Bach Flower Remedies During Pregnancy

Bach Flower Remedies During Pregnancy 5.00/5 (100.00%) 2 votes

The Bach flower remedies are 38 flower- and plant-based medicines. They are unusual medicines in that they do not treat physical symp­toms, but instead re-balance emotions and treat negative mental states—such as worry, anxiety, despondency and guilt.

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The remedies were discovered in the 1920s and 30s by a highly regarded pathologist and bacteriologist called Dr Edward Bach. They are still made today by his successors, who work out of his old home in Oxfordshire, but the remedies are much more than local products.

They are now exported to 66 different countries, and are used by millions and millions of people around the world, including many doctors—and midwives.

They are ideal medicines to use during pregnancy. This is because they are very gentle, very safe and very effective. They are made using the non-toxic flowers from different bushes, trees and plants. These are prepared in water, and brandy is added as a preservative.

Like homoeopathic medicines they are extremely dilute, so that there is no measurable amount of plant matter left in the bottle by the time you buy it—so you would be able to take a remedy even if you were allergic to the plant used to make it.

Each of the 38 remedies is directed at a specific cluster of negative emotions. The kinds of the remedies that are often used during pregnancy would include the following.

- Crab Apple: used to help you feel good about the way you look. Crab Apple is also useful to take during periods of morning sickness, especially if you have a particular dislike of nausea and sickness.

- Olive: used for mental and physical tiredness. A couple of drops of Olive can be taken in a glass of water whenever you feel that the effort of carrying around the baby is more than you can cope with.

- Walnut: used to help you adjust better to the changes you are going through.

- Mimulus: used for fears about giving birth or about the effect the pregnancy is having on you. Mimulus is the remedy for ‘known’ fears—in other words, fears that have a definite cause you can name.

- Red Chestnut: used to ease any exaggerated fears for the welfare of the baby. This is another fear remedy, like Mimulus, but is specifically for people who are anxious not about their own welfare but about the well-being of someone else. If you are anxious about your own and your baby’s health, then Red Chest­nut and Mimulus together might be the answer.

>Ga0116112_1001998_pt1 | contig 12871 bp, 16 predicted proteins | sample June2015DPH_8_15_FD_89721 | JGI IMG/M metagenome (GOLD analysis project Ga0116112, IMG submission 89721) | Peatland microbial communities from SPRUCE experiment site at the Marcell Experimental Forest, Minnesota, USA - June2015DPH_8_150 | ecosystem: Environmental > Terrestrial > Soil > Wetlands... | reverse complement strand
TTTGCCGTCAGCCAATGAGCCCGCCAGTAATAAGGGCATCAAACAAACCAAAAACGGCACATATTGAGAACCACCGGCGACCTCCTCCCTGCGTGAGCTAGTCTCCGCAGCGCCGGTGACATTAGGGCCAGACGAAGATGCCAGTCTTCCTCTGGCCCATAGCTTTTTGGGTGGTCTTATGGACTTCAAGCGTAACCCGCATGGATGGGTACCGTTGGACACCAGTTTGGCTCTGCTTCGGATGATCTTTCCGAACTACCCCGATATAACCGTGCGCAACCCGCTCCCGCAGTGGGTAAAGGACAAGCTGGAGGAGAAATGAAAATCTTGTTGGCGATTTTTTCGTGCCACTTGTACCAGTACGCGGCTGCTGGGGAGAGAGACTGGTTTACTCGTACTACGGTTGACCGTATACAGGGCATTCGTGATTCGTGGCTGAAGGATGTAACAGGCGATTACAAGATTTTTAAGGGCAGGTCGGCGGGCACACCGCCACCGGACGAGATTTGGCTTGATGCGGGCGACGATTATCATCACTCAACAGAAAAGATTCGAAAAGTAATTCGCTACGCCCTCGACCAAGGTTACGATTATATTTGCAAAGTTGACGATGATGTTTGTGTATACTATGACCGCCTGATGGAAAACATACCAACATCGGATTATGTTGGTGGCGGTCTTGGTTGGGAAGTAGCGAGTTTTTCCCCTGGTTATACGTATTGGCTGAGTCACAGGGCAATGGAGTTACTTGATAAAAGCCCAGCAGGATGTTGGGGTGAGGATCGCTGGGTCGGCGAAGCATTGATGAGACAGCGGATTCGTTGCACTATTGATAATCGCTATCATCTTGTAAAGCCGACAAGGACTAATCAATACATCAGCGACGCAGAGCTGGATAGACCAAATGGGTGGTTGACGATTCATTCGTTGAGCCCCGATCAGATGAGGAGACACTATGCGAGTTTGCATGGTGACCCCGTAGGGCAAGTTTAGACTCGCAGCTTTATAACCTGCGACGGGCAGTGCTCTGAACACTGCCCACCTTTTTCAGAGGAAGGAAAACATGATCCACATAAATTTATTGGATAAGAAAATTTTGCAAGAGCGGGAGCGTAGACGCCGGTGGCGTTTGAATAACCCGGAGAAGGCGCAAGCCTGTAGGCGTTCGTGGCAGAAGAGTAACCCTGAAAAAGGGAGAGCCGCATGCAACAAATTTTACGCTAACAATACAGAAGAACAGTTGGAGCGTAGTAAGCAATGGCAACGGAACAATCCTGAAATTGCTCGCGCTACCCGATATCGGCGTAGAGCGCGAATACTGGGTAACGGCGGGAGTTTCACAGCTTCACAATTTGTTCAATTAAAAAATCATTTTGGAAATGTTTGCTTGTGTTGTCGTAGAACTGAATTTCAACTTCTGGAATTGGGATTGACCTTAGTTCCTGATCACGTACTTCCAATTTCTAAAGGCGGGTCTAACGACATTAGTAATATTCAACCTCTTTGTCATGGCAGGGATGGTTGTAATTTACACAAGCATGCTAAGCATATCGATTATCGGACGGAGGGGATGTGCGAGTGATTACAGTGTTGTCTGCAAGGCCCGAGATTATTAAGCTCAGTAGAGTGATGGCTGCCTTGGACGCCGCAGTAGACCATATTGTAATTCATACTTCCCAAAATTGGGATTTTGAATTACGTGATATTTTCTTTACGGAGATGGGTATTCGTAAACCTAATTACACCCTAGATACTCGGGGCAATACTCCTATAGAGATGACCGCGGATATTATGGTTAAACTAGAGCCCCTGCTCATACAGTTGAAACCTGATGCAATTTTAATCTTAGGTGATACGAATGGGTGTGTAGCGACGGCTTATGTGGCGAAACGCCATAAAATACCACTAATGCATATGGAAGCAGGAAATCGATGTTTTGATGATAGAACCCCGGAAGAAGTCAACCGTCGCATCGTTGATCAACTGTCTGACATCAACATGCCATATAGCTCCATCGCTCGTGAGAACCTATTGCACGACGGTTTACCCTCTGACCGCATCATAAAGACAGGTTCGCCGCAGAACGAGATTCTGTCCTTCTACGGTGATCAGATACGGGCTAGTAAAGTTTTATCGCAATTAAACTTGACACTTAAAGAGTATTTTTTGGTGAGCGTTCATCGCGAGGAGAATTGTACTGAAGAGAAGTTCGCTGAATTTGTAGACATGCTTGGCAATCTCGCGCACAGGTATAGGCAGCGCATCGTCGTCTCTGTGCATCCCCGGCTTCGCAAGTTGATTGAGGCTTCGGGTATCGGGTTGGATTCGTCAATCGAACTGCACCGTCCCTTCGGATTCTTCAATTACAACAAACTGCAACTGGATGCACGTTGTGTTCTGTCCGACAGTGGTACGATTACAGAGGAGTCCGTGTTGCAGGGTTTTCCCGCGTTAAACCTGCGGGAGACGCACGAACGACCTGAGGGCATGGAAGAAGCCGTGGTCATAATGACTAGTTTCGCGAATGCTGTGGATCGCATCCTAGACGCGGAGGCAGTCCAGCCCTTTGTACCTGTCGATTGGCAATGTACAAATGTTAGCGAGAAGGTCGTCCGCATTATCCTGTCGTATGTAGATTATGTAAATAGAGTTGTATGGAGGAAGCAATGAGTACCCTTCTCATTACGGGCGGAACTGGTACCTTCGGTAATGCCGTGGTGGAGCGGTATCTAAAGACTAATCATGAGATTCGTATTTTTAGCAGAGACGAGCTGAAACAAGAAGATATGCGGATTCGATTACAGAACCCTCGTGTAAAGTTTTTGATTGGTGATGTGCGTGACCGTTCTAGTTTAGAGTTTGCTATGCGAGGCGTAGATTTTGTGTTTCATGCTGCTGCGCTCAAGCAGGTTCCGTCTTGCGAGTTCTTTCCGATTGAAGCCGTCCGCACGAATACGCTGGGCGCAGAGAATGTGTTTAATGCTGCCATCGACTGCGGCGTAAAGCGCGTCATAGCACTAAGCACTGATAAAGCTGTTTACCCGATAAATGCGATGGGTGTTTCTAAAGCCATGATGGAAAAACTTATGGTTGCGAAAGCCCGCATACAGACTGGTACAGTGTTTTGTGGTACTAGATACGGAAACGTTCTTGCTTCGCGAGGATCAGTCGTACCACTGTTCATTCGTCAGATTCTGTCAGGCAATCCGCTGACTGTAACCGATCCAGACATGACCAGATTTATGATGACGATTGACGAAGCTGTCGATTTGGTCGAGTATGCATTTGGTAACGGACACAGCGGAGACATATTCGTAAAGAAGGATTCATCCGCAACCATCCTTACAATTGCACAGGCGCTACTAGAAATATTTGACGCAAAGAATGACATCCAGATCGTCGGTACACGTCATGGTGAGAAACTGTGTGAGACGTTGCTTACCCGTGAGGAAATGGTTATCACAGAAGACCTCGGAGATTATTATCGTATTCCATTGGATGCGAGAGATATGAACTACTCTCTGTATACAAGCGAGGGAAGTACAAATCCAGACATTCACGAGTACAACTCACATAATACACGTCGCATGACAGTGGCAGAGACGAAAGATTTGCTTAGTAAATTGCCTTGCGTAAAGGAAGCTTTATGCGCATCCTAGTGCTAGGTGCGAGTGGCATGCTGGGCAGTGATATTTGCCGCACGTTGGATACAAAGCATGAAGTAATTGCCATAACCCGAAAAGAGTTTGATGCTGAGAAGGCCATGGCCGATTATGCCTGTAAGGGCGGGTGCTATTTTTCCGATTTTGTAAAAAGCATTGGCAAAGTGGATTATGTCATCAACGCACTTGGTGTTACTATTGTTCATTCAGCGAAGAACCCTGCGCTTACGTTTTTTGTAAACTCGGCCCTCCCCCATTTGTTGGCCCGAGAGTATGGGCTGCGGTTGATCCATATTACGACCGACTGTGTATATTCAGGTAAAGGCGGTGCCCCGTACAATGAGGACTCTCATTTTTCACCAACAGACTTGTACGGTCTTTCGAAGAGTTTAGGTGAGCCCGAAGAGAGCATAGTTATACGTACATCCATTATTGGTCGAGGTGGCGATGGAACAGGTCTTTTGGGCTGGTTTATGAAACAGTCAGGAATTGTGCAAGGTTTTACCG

The remedies are available over the counter in most good chemists and health food shops. It might seem that the easiest way to take them is to put two drops from the ‘stock bottle’ (i.e. the bottle you buy in the shop) on to your tongue. But this does use a lot of remedy up, and is less convenient if you are taking more than one remedy at a time.

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It is usually better to take the remedies in water. To do this, put two drops of each selected remedy into a glass of water and sip from the glass until the feelings have passed. You can mix together up to seven remedies at a time.

 

You can also use this method if you want to take the same remedies over a longer period of time, such as a few days or weeks. However, most people in these circumstances find it more convenient to make up a ‘treatment bottle‘ To do this get an empty 30 ml dropper bottle from the place that you bought the remedies, and put into it two drops of each selected remedy.

Again, you can use up to seven different remedies. Top up the bottle with non-fizzy mineral water, and add a teaspoon of brandy if you want to help the water stay fresh. The dosage from a treatment bottle is to take the remedies four times a day, taking four drops each time. You can take more-frequent doses if you need to.

 

Probably the most famous of the Bach flower remedies is Rescue Remedy. This is a premixed combination of five remedies (Rock Rose, Impatiens, Clematis, Star of Bethlehem and Cherry Plum) and is used to help at times of crisis. Not surprisingly, it is a popular choice among pregnant women, especially when labor starts. It contains remedies to counteract faintness, shock and loss of self-control, and because it helps you stay on top of the experience you will be able to enjoy it more than you might have expected to.

 

The dosage for Rescue Remedy is the same as the treatment bottle dose: four drops at a time, or four drops in a glass of water and sip as needed. For convenience in the delivery room you might want to add the drops to small bottles of mineral water and sip from those. You can also add Rescue Remedy to cold compresses.

 

There is no danger of overdosing on the remedies, and they are not habit forming and will not harm your baby or you in any way. Neither do they react with or counteract the effects of other medi­cines. The only possible warning relates to the brandy that is used to preserve them, but even then the amount of alcohol taken once they have been diluted is extremely small. However, if you have any doubts at all about taking the remedies you should ask your doctor or midwife for advice.

 

Finally, the remedies can also be a great help after the baby is born. Unaccountable depression could be helped with Mustard, difficulties in adjusting eased with Walnut, and irritability washed away with Impatiens or Beech. Once you have made their acquaint­ance during your pregnancy you may well find that the remedies become an everyday friend and partner as you and your new baby continue to grow together.